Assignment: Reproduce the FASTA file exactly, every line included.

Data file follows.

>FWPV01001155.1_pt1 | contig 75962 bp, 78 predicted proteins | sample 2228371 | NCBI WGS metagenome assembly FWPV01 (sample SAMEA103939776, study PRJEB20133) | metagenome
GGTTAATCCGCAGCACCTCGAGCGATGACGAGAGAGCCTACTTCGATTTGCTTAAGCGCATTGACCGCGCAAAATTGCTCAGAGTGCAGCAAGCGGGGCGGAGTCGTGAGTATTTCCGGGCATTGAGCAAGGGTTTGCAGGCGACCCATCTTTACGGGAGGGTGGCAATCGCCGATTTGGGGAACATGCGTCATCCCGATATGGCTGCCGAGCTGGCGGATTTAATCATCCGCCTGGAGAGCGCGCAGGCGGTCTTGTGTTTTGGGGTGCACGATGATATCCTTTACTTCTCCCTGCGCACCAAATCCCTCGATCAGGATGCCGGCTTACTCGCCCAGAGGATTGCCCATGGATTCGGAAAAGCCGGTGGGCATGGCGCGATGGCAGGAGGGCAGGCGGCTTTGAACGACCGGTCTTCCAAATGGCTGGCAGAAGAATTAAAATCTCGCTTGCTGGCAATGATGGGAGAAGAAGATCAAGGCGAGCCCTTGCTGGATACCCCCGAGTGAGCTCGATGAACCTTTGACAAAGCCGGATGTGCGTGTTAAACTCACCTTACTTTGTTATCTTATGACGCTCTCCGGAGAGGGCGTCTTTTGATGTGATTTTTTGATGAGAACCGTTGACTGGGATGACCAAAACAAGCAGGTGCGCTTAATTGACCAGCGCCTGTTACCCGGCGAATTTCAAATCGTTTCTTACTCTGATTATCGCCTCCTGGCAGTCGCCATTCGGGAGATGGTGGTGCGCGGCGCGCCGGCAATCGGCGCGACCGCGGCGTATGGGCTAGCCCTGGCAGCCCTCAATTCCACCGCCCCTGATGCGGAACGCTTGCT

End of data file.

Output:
>FWPV01001155.1_pt1 | contig 75962 bp, 78 predicted proteins | sample 2228371 | NCBI WGS metagenome assembly FWPV01 (sample SAMEA103939776, study PRJEB20133) | metagenome
GGTTAATCCGCAGCACCTCGAGCGATGACGAGAGAGCCTACTTCGATTTGCTTAAGCGCATTGACCGCGCAAAATTGCTCAGAGTGCAGCAAGCGGGGCGGAGTCGTGAGTATTTCCGGGCATTGAGCAAGGGTTTGCAGGCGACCCATCTTTACGGGAGGGTGGCAATCGCCGATTTGGGGAACATGCGTCATCCCGATATGGCTGCCGAGCTGGCGGATTTAATCATCCGCCTGGAGAGCGCGCAGGCGGTCTTGTGTTTTGGGGTGCACGATGATATCCTTTACTTCTCCCTGCGCACCAAATCCCTCGATCAGGATGCCGGCTTACTCGCCCAGAGGATTGCCCATGGATTCGGAAAAGCCGGTGGGCATGGCGCGATGGCAGGAGGGCAGGCGGCTTTGAACGACCGGTCTTCCAAATGGCTGGCAGAAGAATTAAAATCTCGCTTGCTGGCAATGATGGGAGAAGAAGATCAAGGCGAGCCCTTGCTGGATACCCCCGAGTGAGCTCGATGAACCTTTGACAAAGCCGGATGTGCGTGTTAAACTCACCTTACTTTGTTATCTTATGACGCTCTCCGGAGAGGGCGTCTTTTGATGTGATTTTTTGATGAGAACCGTTGACTGGGATGACCAAAACAAGCAGGTGCGCTTAATTGACCAGCGCCTGTTACCCGGCGAATTTCAAATCGTTTCTTACTCTGATTATCGCCTCCTGGCAGTCGCCATTCGGGAGATGGTGGTGCGCGGCGCGCCGGCAATCGGCGCGACCGCGGCGTATGGGCTAGCCCTGGCAGCCCTCAATTCCACCGCCCCTGATGCGGAACGCTTGCT